Tested: Itch to Stitch Tallin Top

I really, really need more work appropriate tops. I have an army of tank tops, t-shirts and athletic wear in my closet, but really, very few tops that rise above the bar into casual work-wear, especially for this unseasonably warm Spring we’re experiencing in Northern California at the moment (not that I’m complaining about the 70 degree weather, it just caught me by surprise!).

The new Tallinn top from Itch to Stitch looked like a great chance to fill this gap, and it just so happened I had some lightweight ribbed sweater knit from Surge in a lovely heathered grey/rose color-way that matches the local almond bloom perfectly.

The Tallinn comes in three views- a princess seamed short peplum, a longer princess seam view and a full dress. Only long sleeves are included, but it’s a simple matter to shorten them as the weather warms, making this pattern easily modifiable for all four seasons. The neckline is what I would describe as “jewel”, and finished with binding (check out my easy binding photo/video tutorial here), and a standard and full bust piece are included.

Fabric & Fitting Details

My fabric had 75-100% four way stretch, and I did find that while I didn’t need to shorten the top at all for height, the standard bust option was too generous for my post-nursing A-cup endowment, despite fitting in the bust measurements for the size 00. I generously padded my bra for these photos (which was kind of a fun throwback to junior high- lol!) but next time I’ll execute a small bust adjustment by smoothing out the curve of the front princess seams at the bust point, essentially removing some depth there.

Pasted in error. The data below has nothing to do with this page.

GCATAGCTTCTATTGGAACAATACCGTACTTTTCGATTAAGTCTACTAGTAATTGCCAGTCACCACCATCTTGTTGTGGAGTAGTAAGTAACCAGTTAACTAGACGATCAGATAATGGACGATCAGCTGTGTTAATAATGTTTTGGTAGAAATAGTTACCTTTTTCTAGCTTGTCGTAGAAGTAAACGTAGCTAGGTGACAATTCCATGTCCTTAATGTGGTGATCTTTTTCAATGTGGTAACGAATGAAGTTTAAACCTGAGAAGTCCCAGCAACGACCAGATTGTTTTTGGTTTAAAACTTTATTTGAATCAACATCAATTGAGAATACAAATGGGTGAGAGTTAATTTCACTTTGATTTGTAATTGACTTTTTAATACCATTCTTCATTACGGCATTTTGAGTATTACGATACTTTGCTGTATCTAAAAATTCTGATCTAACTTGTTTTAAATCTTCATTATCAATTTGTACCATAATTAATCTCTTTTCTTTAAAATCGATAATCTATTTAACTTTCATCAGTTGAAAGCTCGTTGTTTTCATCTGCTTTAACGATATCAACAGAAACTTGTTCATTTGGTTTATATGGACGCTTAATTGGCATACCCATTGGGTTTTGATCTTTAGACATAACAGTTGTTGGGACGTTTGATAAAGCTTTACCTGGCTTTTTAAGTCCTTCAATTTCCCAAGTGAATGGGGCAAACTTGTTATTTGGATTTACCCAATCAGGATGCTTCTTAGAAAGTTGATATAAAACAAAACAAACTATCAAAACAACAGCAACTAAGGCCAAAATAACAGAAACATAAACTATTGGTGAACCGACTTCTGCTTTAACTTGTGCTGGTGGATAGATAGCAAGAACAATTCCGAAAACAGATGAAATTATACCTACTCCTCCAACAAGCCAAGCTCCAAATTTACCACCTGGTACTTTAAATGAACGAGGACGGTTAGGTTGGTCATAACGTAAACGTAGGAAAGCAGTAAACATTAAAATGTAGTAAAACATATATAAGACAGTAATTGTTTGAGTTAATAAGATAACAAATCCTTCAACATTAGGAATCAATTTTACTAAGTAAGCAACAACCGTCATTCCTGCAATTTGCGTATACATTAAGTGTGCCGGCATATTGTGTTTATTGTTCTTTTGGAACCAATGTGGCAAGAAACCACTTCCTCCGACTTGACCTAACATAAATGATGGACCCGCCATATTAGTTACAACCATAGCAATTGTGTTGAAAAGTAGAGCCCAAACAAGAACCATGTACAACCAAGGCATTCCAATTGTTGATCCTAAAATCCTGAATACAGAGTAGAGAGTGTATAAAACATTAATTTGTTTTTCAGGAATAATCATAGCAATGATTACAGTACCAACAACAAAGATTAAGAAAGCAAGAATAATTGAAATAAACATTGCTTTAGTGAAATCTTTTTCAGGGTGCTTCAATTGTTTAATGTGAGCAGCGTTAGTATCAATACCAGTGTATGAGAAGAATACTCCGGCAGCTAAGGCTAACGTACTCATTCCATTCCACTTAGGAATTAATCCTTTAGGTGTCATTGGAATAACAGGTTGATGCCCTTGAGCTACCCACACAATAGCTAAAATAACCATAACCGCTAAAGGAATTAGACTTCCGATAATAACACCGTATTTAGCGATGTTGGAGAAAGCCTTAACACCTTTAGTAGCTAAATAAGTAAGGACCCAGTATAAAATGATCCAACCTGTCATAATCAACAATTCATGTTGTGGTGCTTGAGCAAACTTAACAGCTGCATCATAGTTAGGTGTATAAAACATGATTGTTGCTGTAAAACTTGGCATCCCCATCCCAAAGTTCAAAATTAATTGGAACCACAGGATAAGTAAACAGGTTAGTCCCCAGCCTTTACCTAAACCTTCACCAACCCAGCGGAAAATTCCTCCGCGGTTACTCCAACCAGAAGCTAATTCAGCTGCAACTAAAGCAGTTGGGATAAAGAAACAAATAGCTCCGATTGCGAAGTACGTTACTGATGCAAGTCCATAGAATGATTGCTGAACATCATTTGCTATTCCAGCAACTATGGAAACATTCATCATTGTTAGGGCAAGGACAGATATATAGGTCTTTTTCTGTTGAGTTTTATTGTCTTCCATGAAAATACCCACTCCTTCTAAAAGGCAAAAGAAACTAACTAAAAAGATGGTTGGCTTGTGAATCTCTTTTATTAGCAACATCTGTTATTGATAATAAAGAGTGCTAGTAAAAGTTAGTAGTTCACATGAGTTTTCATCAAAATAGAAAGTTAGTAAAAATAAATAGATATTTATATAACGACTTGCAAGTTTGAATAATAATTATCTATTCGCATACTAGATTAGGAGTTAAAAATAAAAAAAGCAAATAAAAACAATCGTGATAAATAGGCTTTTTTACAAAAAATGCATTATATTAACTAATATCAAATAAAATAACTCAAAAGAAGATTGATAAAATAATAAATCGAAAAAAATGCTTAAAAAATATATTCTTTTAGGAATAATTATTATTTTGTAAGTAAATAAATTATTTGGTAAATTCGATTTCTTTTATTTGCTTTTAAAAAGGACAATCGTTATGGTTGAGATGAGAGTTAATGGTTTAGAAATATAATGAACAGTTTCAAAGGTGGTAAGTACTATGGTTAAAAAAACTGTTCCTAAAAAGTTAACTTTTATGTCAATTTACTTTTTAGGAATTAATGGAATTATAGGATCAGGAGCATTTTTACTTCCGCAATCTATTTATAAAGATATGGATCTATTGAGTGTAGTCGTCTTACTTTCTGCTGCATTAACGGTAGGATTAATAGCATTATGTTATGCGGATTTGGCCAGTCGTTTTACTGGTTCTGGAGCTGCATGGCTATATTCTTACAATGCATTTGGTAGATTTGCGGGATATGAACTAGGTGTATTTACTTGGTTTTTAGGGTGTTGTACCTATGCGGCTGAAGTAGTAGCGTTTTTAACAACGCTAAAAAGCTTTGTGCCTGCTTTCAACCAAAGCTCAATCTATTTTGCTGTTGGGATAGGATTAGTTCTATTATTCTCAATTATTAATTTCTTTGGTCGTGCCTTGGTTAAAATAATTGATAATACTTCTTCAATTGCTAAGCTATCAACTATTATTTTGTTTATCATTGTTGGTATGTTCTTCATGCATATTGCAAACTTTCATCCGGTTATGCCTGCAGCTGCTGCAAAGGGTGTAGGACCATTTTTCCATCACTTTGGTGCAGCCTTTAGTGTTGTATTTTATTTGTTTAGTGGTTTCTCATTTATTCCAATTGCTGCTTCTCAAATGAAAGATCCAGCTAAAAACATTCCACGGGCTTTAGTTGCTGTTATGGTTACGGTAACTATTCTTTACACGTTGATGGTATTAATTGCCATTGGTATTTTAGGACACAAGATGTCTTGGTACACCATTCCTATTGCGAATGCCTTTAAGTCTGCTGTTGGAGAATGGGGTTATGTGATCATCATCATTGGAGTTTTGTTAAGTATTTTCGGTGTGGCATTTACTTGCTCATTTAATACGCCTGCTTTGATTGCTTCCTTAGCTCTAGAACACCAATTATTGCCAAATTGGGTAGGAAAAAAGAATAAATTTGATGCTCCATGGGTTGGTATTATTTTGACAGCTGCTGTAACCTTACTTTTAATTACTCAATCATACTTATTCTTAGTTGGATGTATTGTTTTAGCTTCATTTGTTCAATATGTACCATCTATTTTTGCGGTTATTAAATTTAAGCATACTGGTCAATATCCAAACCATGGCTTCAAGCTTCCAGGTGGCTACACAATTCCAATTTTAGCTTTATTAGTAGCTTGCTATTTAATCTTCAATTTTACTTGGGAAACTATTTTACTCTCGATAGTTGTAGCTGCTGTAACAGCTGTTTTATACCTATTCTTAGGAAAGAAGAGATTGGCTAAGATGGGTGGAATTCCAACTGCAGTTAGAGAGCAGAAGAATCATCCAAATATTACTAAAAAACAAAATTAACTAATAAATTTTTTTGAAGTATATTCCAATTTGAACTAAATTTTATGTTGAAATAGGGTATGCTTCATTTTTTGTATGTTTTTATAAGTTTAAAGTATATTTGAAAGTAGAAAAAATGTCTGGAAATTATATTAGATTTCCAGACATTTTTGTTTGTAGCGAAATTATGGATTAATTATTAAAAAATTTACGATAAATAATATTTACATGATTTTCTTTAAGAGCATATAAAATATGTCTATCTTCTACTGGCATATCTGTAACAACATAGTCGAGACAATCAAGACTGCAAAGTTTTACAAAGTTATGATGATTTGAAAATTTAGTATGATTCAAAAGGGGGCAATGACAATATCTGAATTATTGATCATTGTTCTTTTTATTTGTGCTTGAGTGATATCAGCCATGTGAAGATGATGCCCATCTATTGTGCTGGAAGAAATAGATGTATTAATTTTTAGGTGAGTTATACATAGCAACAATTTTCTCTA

I had plenty of fabric left over, but I think this top would also be  a great project for those smaller scraps, because the front and back princess seam lines lend themselves well to color blocking as well as awkwardly shaped pieces of fabric leftover from other projects.

Hack Ideas:

The center front seam is purely decorative, and could be eliminated if you wanted to remove the seam allowance and cut it on the fold, or a back seam could even be added to do a swayback adjustment or work in a smaller piece of fabric. Decorative cover stitching could also add a fun element- with a simple but well fitting pattern like the Tallinn, your imagination can really take over!

Along with the more tolerable weather has come the opportunity to enjoy our evening photo shoots as a family, and the kids really enjoyed playing in the meadow behind our house while we took these photos.

We will be moving soon, and I’ll miss this prime photoshoot/play location, so I want to be sure and document these moments- it’s been a great place and we have been very blesed to have such a great “wild” place so near our home over the past five years.

If you enjoyed this post please take a minute to follow me on Instagram or on my YouTube Channel here! This post contains affiliate links. Thank you for your support, and happy sewing!

Get notified of new posts via email


Leave a Comment